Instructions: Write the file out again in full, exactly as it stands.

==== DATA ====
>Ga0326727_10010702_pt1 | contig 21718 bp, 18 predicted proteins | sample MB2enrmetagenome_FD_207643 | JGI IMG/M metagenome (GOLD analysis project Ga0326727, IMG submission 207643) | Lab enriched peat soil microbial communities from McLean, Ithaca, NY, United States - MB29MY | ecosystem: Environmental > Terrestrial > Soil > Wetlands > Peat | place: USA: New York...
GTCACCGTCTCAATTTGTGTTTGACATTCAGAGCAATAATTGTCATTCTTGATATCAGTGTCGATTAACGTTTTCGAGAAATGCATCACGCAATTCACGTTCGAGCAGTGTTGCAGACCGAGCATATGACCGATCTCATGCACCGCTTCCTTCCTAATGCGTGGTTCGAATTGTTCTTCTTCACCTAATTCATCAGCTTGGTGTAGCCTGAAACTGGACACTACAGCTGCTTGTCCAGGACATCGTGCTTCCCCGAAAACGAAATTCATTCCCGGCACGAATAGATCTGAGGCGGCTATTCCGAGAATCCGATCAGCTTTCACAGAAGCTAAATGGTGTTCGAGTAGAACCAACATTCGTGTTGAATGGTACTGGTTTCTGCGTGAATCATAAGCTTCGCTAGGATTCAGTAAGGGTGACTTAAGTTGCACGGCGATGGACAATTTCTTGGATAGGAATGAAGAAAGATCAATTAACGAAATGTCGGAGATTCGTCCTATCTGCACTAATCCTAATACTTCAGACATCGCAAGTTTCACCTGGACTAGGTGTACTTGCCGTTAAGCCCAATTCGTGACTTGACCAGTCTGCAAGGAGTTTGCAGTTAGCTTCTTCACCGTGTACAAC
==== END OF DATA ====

>Ga0326727_10010702_pt1 | contig 21718 bp, 18 predicted proteins | sample MB2enrmetagenome_FD_207643 | JGI IMG/M metagenome (GOLD analysis project Ga0326727, IMG submission 207643) | Lab enriched peat soil microbial communities from McLean, Ithaca, NY, United States - MB29MY | ecosystem: Environmental > Terrestrial > Soil > Wetlands > Peat | place: USA: New York...
GTCACCGTCTCAATTTGTGTTTGACATTCAGAGCAATAATTGTCATTCTTGATATCAGTGTCGATTAACGTTTTCGAGAAATGCATCACGCAATTCACGTTCGAGCAGTGTTGCAGACCGAGCATATGACCGATCTCATGCACCGCTTCCTTCCTAATGCGTGGTTCGAATTGTTCTTCTTCACCTAATTCATCAGCTTGGTGTAGCCTGAAACTGGACACTACAGCTGCTTGTCCAGGACATCGTGCTTCCCCGAAAACGAAATTCATTCCCGGCACGAATAGATCTGAGGCGGCTATTCCGAGAATCCGATCAGCTTTCACAGAAGCTAAATGGTGTTCGAGTAGAACCAACATTCGTGTTGAATGGTACTGGTTTCTGCGTGAATCATAAGCTTCGCTAGGATTCAGTAAGGGTGACTTAAGTTGCACGGCGATGGACAATTTCTTGGATAGGAATGAAGAAAGATCAATTAACGAAATGTCGGAGATTCGTCCTATCTGCACTAATCCTAATACTTCAGACATCGCAAGTTTCACCTGGACTAGGTGTACTTGCCGTTAAGCCCAATTCGTGACTTGACCAGTCTGCAAGGAGTTTGCAGTTAGCTTCTTCACCGTGTACAAC